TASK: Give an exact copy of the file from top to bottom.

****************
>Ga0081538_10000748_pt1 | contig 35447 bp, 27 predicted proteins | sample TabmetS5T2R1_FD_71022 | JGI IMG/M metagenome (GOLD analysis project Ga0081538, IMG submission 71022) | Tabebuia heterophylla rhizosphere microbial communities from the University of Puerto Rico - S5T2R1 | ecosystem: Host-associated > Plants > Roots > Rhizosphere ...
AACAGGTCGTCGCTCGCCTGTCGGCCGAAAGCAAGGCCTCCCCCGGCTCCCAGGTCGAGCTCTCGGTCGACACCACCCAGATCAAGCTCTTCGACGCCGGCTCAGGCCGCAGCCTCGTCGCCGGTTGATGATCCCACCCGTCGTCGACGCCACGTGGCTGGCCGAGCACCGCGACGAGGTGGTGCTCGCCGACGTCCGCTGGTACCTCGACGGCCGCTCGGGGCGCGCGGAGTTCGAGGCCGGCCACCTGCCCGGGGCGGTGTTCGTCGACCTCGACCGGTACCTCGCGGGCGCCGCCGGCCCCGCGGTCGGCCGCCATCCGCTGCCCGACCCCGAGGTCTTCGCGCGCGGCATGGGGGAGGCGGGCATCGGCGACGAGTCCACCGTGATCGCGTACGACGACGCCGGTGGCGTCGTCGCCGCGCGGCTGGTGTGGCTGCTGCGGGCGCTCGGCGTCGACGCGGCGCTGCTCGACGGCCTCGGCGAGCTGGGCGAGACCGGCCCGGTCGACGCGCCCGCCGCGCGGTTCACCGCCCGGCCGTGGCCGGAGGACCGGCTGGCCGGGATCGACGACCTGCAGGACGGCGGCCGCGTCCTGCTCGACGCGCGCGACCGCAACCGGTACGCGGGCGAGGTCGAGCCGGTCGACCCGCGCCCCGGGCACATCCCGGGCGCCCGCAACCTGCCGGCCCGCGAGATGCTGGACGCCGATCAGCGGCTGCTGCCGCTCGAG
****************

>Ga0081538_10000748_pt1 | contig 35447 bp, 27 predicted proteins | sample TabmetS5T2R1_FD_71022 | JGI IMG/M metagenome (GOLD analysis project Ga0081538, IMG submission 71022) | Tabebuia heterophylla rhizosphere microbial communities from the University of Puerto Rico - S5T2R1 | ecosystem: Host-associated > Plants > Roots > Rhizosphere ...
AACAGGTCGTCGCTCGCCTGTCGGCCGAAAGCAAGGCCTCCCCCGGCTCCCAGGTCGAGCTCTCGGTCGACACCACCCAGATCAAGCTCTTCGACGCCGGCTCAGGCCGCAGCCTCGTCGCCGGTTGATGATCCCACCCGTCGTCGACGCCACGTGGCTGGCCGAGCACCGCGACGAGGTGGTGCTCGCCGACGTCCGCTGGTACCTCGACGGCCGCTCGGGGCGCGCGGAGTTCGAGGCCGGCCACCTGCCCGGGGCGGTGTTCGTCGACCTCGACCGGTACCTCGCGGGCGCCGCCGGCCCCGCGGTCGGCCGCCATCCGCTGCCCGACCCCGAGGTCTTCGCGCGCGGCATGGGGGAGGCGGGCATCGGCGACGAGTCCACCGTGATCGCGTACGACGACGCCGGTGGCGTCGTCGCCGCGCGGCTGGTGTGGCTGCTGCGGGCGCTCGGCGTCGACGCGGCGCTGCTCGACGGCCTCGGCGAGCTGGGCGAGACCGGCCCGGTCGACGCGCCCGCCGCGCGGTTCACCGCCCGGCCGTGGCCGGAGGACCGGCTGGCCGGGATCGACGACCTGCAGGACGGCGGCCGCGTCCTGCTCGACGCGCGCGACCGCAACCGGTACGCGGGCGAGGTCGAGCCGGTCGACCCGCGCCCCGGGCACATCCCGGGCGCCCGCAACCTGCCGGCCCGCGAGATGCTGGACGCCGATCAGCGGCTGCTGCCGCTCGAG